I don’t think too much of fire-tree in the end; what I get is a largely animalic odor that reminds me of a more complex Africa stone. Very stinky. Linden blossom, on the other hand, I absolutely adore. It smells a little bit like “honey sur flowers” (literally, honey on flowers, like petitgrain sur fleur, which is a co-distillation of petitgrain and, as far as I know, neroli, or geranium sur fleur, which is geranium co-distilled with rose), complex but very satisfying. It is, in fact, a top note, as Mandy Aftel advises. White-ginger-lily is pretty amazing stuff. It does smell like lilies, but nowhere near as sweet and overpowering. Great aromatic to add to my library. Another aromatic I’ve never smelled is hyacinth. I have 18ml on order from Australia, which is the only place I could find it. From what I’ve read it’s “floral, complex, and strong.” Could be another great addition. One other aromatic I want to smell is (sweet) cassie absolute (not to be confused with cassia, which, as far as I know, is cinnamon-like).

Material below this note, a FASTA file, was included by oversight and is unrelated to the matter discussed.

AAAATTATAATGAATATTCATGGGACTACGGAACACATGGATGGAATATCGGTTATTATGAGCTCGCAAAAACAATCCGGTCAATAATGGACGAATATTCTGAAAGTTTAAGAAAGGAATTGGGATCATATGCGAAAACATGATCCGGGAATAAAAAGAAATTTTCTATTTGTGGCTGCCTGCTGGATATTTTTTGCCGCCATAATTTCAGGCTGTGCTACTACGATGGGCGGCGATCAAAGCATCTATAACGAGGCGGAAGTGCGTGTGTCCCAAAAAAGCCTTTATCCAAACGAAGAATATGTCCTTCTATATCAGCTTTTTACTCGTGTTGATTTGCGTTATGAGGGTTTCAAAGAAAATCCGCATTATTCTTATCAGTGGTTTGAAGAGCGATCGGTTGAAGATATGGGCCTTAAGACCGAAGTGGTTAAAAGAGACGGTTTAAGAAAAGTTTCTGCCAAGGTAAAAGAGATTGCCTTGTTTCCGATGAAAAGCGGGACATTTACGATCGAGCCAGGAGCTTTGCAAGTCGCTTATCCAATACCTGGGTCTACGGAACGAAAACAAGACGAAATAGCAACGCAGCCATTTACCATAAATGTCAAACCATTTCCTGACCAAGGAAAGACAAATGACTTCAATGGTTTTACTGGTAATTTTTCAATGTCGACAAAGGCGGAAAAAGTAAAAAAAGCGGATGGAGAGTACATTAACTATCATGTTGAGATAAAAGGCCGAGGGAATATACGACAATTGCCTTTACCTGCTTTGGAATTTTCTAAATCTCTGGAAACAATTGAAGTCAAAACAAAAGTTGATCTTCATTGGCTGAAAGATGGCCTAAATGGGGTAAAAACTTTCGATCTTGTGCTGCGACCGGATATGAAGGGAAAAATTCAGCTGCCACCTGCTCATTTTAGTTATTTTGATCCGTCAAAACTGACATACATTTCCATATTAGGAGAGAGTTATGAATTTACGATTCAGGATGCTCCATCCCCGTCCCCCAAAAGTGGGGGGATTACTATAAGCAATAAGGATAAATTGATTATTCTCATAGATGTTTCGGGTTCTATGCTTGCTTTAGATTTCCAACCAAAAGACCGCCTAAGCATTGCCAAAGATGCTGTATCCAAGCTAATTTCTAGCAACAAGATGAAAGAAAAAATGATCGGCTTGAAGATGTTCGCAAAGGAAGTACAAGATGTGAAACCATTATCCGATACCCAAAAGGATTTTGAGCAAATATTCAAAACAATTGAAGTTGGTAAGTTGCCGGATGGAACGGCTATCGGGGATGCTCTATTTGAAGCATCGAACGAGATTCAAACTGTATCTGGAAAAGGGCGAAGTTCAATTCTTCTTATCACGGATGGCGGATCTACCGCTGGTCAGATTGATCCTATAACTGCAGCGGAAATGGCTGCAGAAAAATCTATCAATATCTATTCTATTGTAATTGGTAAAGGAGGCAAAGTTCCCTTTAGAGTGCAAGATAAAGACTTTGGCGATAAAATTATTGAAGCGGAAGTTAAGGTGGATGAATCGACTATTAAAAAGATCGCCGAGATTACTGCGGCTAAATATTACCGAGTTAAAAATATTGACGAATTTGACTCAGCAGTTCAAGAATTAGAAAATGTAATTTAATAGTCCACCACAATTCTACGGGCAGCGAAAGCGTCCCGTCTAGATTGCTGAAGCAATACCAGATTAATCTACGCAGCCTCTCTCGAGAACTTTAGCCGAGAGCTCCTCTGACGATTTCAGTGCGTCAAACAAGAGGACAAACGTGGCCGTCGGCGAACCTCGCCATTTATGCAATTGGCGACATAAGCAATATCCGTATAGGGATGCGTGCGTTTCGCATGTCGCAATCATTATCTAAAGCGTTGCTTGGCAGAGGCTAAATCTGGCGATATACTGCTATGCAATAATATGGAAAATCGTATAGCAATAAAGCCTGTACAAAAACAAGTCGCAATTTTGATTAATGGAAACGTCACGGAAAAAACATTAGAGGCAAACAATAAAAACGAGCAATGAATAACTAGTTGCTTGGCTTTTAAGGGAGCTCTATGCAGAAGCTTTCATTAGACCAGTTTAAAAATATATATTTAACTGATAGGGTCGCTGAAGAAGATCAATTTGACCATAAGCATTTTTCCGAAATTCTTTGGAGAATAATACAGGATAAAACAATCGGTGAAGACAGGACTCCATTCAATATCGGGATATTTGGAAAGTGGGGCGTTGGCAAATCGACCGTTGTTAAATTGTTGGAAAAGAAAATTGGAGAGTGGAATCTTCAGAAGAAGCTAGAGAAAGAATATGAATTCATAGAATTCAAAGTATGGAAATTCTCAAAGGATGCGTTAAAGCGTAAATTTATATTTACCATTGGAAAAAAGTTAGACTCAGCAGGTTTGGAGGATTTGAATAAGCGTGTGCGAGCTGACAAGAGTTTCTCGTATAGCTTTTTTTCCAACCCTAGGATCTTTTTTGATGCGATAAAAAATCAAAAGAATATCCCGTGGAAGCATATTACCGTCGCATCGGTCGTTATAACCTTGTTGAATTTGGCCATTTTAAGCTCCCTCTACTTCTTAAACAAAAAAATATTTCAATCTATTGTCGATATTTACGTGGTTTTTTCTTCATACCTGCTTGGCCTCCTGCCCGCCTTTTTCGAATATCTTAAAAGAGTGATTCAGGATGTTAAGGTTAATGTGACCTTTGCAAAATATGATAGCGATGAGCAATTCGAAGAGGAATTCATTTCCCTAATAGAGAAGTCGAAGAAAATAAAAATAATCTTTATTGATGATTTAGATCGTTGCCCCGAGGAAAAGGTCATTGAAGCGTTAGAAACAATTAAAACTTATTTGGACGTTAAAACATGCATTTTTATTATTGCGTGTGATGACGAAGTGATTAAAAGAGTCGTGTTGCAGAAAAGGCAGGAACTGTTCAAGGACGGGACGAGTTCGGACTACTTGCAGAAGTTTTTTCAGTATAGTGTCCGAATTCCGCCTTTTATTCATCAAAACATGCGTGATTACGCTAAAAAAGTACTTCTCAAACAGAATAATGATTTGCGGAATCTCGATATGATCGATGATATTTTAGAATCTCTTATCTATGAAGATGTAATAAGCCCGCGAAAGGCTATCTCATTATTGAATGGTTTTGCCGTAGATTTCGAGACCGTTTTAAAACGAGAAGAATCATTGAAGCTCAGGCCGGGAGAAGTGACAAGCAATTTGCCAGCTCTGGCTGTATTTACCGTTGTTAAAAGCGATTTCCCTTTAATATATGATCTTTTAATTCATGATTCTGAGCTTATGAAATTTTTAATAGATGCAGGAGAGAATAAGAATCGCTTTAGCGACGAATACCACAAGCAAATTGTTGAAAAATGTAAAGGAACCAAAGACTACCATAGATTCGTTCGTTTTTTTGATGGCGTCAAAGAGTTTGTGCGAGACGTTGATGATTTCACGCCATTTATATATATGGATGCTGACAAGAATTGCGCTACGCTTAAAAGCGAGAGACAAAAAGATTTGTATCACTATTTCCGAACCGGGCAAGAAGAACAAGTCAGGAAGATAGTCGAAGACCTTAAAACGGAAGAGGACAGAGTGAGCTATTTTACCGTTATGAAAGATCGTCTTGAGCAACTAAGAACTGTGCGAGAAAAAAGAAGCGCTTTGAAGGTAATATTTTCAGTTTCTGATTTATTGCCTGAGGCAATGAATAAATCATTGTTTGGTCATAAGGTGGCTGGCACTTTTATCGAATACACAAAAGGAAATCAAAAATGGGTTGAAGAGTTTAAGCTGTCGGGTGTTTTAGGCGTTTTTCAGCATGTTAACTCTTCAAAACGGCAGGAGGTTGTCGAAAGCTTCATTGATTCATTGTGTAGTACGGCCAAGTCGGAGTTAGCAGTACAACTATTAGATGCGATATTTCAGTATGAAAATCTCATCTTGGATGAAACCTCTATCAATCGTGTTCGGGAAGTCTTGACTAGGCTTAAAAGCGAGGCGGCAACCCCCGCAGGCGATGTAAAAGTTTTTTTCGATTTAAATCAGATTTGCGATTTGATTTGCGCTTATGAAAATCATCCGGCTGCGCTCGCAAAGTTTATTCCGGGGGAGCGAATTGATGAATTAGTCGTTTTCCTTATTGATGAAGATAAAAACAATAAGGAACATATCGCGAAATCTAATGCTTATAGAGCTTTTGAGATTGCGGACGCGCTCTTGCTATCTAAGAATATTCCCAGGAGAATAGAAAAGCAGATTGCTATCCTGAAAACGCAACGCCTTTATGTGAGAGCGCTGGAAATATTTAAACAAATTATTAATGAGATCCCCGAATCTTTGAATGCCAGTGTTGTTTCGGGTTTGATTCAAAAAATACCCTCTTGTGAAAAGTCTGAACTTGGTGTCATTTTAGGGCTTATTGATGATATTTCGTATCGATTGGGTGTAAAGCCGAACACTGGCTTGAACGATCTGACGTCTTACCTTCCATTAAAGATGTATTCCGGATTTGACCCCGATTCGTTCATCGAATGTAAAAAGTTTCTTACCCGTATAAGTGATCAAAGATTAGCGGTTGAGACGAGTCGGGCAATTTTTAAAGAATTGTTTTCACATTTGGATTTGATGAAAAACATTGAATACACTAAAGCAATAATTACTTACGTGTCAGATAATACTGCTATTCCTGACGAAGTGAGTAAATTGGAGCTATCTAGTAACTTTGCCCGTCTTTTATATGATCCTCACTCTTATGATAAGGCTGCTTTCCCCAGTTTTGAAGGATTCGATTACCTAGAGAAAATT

I’m getting ready to move to Florida, to be near my family. Mary and I are going to drive together; we’re planning to take the Blue Ridge Parkway, which is a gorgeous road at the top of a mountain (I think it’s about 400 miles long) inside a park. (My guidemaps are coming.) I’m a little worried about packing all my perfume stuff. There’s a lot of stuff, including 100s of aromatics, alcohol, finished perfumes, finished perfume bottles (lots), diluted notes for custom perfume, oils/wax, boxes of different kinds, etc. It’s a lot of stuff to worry about.

020611

6 Feb